Jeffrey Epstein Allegedly Had A Female Recruiter — But Why Would She Help Him Prey On Young Girls?

Female recruiters, like Ghislaine Maxwell allegedly was, are not uncommon, experts say.

By Gina Tron
Digital Original
Jeffrey Epstein Faces New Charges Including Sex Trafficking

Girls and women allegedly targeted by billionaire financier Jeffrey Epstein, who is now facing federal sex-trafficking charges, have mentioned that he had a female recruiter who helped him target and bring in new victims.

Epstein, a 66-year-old registered sex offender, is accused of manipulating girls, some as young as just 14, into committing sex acts in both Manhattan and Palm Beach for years. And he allegedly had help: Jennifer Araoz told NBC News she was 14 years old and a freshman in high school when a young woman, whom Araoz refers to as a “recruiter,” approached her in 2001.

Araoz, whose father died of AIDS when she was just 12, was led to Epstein’s home by that recruiter, according to her recollection. She said she was slowly manipulated into sex acts until she was "forcefully raped" by Epstein. Maria Farmer, another accuser, claimed that both Epstein and a woman named Ghislaine Maxwell sexually abused her and her 15-year-old sister.

Maxwell, now 57, is accused of working with Epstein to groom and recruit girls over the course of many years so that they could enter his sex trafficking ring. She has not been charged and has denied the accusations. But why would a woman do such a thing?

Jeffrey Epstein and Ghislaine Maxwell

Chris Hadnagy, founder of Innocent Lives Foundation, a national nonprofit that works closely with law enforcement agencies to bring child predators to justice, told Oxygen.com that the phenomenon of female recruiters is nothing new or special to this case.

“Sadly, it's a very common practice,” he said. “You see it commonly in the world of pimps where they will use people that they victimize in order to bring in new victims.”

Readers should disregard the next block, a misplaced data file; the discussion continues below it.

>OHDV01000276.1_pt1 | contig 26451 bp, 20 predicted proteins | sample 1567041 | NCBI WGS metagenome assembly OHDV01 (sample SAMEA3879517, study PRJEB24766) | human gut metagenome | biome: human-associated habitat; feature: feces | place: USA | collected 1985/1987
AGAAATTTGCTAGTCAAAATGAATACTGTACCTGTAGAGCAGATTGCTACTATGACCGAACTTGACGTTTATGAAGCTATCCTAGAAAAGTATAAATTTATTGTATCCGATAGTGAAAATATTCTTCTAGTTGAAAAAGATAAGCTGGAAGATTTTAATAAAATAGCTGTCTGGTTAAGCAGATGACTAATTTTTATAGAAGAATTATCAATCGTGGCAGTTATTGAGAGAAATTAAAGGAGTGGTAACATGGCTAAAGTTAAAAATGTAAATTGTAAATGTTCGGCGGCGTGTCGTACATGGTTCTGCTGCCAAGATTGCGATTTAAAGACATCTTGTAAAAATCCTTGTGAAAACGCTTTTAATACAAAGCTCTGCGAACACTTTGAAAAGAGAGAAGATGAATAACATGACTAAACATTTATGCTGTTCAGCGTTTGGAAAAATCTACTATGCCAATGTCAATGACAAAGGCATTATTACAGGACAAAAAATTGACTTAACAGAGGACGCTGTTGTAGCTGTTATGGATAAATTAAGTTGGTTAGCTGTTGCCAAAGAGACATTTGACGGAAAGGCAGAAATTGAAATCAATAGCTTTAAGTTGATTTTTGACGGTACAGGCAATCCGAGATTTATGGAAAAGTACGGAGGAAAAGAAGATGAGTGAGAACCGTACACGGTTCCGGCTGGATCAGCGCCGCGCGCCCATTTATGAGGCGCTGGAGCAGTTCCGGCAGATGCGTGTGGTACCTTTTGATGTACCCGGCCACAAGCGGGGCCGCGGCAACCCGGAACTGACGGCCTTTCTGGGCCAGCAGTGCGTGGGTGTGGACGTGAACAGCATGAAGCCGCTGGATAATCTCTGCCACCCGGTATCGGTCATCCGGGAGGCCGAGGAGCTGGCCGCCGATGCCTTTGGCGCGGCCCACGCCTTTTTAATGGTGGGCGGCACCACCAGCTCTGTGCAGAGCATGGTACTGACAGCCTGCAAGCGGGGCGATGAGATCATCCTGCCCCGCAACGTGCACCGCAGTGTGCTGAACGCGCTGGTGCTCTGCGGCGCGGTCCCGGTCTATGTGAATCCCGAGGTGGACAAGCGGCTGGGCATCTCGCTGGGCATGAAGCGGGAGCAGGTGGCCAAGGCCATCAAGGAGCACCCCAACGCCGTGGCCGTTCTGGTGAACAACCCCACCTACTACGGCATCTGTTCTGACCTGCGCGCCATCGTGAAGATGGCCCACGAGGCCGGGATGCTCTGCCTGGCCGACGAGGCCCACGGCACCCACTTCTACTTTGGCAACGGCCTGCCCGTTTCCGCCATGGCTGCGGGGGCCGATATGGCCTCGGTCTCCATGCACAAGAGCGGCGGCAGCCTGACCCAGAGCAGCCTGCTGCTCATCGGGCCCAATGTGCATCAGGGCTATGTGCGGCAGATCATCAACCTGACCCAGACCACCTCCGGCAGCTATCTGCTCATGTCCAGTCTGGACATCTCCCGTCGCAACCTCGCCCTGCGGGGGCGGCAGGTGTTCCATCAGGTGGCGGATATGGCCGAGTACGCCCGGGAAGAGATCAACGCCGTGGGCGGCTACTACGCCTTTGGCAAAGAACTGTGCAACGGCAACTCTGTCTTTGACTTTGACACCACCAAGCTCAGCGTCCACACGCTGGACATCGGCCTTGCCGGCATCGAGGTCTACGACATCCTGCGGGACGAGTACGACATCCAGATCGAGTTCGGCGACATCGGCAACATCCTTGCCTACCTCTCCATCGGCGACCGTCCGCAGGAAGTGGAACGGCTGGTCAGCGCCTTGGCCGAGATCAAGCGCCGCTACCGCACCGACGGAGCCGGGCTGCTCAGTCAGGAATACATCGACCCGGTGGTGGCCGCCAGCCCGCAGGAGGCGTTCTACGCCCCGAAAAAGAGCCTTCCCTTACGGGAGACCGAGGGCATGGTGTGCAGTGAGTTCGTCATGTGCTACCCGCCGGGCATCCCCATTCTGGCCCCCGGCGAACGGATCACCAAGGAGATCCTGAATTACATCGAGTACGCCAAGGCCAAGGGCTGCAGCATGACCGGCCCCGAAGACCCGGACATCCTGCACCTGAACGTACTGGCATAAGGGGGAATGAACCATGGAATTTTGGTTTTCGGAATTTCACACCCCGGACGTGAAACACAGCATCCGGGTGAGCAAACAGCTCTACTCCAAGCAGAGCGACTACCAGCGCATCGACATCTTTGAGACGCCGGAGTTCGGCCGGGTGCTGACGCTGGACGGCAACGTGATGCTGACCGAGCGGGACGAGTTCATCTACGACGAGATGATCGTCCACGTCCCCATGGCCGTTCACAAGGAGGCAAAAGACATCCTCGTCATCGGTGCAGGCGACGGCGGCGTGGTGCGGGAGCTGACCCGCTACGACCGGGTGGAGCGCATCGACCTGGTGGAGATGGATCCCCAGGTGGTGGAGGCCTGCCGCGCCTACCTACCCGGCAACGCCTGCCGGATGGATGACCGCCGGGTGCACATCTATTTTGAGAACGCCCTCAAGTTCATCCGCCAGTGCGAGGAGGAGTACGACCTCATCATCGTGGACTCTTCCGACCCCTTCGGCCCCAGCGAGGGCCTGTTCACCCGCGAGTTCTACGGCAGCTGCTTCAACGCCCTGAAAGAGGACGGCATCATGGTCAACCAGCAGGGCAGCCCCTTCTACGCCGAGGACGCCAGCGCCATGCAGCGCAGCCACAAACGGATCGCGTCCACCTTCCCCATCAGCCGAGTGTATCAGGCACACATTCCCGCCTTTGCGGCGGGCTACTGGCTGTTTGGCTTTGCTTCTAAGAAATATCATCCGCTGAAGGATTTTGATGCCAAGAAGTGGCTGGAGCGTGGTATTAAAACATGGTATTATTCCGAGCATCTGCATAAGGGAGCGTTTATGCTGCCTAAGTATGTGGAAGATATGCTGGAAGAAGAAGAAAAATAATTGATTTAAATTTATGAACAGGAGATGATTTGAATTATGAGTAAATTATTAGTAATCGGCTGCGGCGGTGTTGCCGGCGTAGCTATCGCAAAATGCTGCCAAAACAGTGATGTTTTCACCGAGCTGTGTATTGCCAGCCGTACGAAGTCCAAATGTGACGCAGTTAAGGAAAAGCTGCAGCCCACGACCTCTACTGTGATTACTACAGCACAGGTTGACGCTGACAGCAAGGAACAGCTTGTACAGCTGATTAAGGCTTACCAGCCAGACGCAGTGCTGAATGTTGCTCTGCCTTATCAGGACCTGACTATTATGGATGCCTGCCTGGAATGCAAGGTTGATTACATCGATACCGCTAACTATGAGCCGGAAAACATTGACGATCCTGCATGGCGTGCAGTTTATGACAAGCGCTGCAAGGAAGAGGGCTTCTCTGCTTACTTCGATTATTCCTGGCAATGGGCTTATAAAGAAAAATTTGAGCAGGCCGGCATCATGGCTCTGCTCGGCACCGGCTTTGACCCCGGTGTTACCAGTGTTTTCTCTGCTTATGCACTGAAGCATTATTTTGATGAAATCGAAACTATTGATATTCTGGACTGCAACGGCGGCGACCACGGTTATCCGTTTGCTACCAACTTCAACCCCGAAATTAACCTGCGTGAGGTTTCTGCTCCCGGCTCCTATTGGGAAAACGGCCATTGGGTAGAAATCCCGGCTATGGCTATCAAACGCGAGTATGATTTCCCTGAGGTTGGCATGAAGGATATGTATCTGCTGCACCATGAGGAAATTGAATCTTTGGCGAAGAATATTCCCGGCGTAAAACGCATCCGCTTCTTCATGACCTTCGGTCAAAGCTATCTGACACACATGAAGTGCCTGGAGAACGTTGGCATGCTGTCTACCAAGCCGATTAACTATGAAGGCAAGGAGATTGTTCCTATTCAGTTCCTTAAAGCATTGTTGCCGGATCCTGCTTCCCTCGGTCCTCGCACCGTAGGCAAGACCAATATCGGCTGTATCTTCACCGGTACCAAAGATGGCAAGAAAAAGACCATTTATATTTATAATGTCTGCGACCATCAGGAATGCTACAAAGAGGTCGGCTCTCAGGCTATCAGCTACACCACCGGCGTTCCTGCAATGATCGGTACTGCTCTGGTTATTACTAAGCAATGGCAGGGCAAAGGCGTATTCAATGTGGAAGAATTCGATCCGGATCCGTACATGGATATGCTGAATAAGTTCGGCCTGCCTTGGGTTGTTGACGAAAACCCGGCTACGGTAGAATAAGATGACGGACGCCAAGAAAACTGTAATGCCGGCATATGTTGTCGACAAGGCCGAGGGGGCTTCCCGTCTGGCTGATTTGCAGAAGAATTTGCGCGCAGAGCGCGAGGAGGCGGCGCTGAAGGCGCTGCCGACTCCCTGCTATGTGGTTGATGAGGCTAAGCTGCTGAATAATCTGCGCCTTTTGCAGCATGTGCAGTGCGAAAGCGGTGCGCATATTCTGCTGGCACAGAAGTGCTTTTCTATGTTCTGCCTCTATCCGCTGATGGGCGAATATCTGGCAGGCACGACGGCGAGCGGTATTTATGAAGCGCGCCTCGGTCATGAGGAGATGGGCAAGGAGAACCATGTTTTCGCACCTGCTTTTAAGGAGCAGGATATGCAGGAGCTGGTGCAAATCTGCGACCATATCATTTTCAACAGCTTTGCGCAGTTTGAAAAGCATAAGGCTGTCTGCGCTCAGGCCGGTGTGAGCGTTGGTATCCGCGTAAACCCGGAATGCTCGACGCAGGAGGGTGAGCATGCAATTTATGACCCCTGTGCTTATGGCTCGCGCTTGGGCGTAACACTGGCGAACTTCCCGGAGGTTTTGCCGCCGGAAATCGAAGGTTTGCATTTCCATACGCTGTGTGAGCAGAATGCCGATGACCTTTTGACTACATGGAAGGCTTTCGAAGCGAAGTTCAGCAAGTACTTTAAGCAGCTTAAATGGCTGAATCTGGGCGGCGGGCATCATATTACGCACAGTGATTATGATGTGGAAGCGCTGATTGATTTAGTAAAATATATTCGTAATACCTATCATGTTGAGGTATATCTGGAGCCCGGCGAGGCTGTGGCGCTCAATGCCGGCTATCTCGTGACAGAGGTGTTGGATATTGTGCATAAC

He said it’s a phenomenon, not much different from the widely-known Stockholm Syndrome,  when an abuse victim “ actually becomes a supporter or advocate for their abuser.”

Hadnagy mentioned the allegations made by Araoz, specifically, stating that recruiters will likely look for girls who come from broken homes and who are in need of money.

“He had his groomer approach her [Araoz] when she was 14 and by that time medical bills had inundated the family,” he said. “Their lives were pretty distraught.”

He went on to say that the kind of money Araoz claimed she was offered to give Epstein massages, $300 an hour, was “life changing.”

"That’s huge,” he said. ‘That can mean so much to someone.”

As for recruiters, he said they often start out as victims and become recruiters as a survival method. He said at some point, often very quickly, self-preservation kicks in.

Dr. Darrel Turner, a forensic psychologist who has consulted the FBI and law enforcement across the country for various cases, told Oxygen.com that a recruiter rationalizes bringing in new victims because it feels like more of a legitimate job and makes them feel less alone. He said having a recruiter makes it easier to bring in more victims, especially if the recruiter is more like the targeted victim than the predator. Turner said doing so “normalizes” the situation.

Turner explained that often a female recruiter will be targeting children sex trafficking victims “at the order of some sort of male husband or counterpart or boyfriend or something like that.”

He added that such recruiters, like the new victims they target, may have been targeted themselves in a similar manner: The predator may have deliberately chosen them because they are marginalized, lacking in confidence, or separated from their family.

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